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How a Losing Ballot Measure Was a Long-Term Win

Cross-posted from Advocacy Advance blog,  by Mary Lauran Hall, Alliance for Biking & Walking

[[{“type”:”media”,”view_mode”:”media_large”,”fid”:”1649″,”attributes”:{“class”:”media-image wp-image-15087 alignright”,”typeof”:”foaf:Image”,”style”:””,”width”:”176″,”height”:”384″,”alt”:”EBBC_Yes_on_B1_print”}}]]Last fall, the East Bay Bicycle Coalition set out a bold plan.

During the November 2012 election, voters in Alameda County considered a reauthorization of the Alameda County Transportation Sales Tax Measure. The ballot measure, Measure B1, was a 30-year plan to raise an additional $7.8 billion for county transportation needs by instituting a penny sales tax. And thanks to the East Bay Bicycle Coalition’s careful advocacy, the measure would direct more than 11% of the new funding to biking and walking projects.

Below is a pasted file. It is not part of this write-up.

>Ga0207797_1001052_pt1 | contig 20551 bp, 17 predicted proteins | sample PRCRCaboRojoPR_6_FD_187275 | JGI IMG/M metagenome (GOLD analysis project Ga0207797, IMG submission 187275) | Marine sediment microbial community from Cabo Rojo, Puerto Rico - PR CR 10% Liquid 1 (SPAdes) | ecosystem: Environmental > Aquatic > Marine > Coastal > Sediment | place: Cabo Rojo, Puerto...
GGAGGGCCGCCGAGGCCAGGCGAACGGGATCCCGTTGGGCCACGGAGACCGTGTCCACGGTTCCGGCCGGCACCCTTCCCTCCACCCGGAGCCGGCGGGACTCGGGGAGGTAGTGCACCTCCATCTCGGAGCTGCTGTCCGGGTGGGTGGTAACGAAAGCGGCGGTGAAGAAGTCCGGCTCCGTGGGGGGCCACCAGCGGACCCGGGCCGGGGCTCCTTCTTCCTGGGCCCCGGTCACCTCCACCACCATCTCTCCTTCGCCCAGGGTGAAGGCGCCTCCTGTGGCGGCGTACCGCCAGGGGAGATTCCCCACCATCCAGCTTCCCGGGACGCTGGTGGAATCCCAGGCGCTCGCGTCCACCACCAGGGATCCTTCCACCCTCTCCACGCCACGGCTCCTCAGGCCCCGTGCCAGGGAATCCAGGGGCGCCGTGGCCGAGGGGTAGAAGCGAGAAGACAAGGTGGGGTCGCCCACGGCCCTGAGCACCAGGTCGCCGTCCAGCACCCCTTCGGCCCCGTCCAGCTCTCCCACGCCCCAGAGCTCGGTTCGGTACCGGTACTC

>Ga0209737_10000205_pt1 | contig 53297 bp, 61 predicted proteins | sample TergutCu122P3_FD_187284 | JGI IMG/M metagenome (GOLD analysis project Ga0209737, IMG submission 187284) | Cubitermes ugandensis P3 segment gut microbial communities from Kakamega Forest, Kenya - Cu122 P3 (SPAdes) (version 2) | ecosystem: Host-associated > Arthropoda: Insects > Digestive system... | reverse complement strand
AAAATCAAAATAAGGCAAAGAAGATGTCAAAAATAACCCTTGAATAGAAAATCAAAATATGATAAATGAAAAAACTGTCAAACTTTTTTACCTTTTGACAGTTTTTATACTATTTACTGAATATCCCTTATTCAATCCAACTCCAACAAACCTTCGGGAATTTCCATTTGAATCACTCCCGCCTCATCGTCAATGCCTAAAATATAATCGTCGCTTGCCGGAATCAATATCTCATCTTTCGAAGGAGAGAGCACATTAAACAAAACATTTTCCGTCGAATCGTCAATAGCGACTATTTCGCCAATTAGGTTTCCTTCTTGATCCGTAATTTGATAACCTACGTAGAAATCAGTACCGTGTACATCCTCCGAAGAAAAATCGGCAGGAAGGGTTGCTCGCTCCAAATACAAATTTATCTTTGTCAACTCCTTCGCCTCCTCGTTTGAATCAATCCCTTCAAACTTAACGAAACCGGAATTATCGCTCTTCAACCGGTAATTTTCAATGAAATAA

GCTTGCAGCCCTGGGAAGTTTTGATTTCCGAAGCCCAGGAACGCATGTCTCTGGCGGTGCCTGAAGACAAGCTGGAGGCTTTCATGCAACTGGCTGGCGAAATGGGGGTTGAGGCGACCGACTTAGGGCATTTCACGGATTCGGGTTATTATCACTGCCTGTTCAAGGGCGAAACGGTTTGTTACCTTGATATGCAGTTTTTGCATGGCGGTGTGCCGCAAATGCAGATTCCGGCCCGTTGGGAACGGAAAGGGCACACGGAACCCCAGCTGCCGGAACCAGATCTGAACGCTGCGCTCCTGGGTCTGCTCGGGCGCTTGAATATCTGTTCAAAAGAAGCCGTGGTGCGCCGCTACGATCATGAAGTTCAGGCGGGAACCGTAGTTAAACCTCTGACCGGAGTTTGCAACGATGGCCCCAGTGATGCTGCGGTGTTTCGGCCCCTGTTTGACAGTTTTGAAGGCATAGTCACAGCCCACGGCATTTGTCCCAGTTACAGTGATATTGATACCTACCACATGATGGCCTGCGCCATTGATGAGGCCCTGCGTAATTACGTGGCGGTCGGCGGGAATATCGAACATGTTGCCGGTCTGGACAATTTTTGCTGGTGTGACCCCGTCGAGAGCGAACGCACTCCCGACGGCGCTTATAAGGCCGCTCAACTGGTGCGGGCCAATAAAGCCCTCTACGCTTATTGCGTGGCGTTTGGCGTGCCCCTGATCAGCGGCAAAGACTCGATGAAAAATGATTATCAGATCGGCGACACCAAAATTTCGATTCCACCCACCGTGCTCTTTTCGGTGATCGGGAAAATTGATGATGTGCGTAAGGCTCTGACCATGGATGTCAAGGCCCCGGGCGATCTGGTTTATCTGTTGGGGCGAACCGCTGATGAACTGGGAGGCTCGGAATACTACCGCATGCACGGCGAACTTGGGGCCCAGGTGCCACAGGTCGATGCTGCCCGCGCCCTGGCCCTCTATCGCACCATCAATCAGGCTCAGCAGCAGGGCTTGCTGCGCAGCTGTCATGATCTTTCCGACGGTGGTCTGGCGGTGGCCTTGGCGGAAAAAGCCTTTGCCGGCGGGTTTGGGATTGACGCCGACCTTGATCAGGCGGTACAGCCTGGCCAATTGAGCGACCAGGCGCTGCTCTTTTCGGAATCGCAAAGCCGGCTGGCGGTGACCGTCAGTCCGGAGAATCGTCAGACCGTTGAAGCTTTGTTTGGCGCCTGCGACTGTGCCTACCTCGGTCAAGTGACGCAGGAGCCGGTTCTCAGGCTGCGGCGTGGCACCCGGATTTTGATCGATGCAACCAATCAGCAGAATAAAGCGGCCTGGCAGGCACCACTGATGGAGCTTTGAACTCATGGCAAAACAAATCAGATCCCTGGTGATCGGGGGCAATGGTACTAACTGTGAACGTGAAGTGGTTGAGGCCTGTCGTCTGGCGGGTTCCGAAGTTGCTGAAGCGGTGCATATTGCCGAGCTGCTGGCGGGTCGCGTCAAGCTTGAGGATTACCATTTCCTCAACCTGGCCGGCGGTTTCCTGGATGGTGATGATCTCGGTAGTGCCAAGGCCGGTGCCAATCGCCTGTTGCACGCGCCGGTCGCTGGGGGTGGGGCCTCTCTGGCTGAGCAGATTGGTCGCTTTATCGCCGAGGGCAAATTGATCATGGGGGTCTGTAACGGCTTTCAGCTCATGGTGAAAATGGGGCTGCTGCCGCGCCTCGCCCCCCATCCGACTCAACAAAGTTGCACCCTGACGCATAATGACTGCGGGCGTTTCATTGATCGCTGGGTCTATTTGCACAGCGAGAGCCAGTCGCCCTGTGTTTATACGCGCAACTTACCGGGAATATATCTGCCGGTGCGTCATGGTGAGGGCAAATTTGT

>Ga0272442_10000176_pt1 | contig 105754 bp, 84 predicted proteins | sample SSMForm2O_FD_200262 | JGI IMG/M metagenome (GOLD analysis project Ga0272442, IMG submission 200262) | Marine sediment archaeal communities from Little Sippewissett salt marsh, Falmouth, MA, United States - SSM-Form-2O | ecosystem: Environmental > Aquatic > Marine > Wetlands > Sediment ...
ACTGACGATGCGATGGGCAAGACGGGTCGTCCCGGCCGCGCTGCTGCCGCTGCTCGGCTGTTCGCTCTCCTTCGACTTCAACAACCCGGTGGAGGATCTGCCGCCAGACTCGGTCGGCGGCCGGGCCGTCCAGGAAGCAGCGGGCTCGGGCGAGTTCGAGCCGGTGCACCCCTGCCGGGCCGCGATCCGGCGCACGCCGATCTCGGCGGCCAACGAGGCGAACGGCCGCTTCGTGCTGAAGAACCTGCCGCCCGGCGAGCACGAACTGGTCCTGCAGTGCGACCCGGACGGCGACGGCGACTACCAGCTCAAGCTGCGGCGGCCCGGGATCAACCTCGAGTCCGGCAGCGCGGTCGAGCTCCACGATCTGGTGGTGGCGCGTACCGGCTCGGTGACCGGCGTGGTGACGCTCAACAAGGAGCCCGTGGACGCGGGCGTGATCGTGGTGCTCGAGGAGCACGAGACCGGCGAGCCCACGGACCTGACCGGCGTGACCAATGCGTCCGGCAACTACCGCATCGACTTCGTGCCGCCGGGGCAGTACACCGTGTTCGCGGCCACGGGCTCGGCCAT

The measure’s passage would be big news for transportation in Alameda. Dave Campbell, Advocacy Director at the East Bay Bicycle Coalition, knew that the measure was a golden opportunity to create a local funding source for local transportation improvements. “The county transportation agency had realized for several years now that federal funding was significantly decreasing, and state funding was decreasing even more,” Dave explained. “They needed to raise more money locally to support the projects they wanted to do.”

Staff at the East Bay Bicycle Coalition readied a full-on campaign to support the ballot measure’s passage. To bolster the organization’s efforts, the East Bay Bicycle Coalition applied for and received a Rapid Response grant from Advocacy Advance.

What happened next? Read more on the Advocacy Advance blog.

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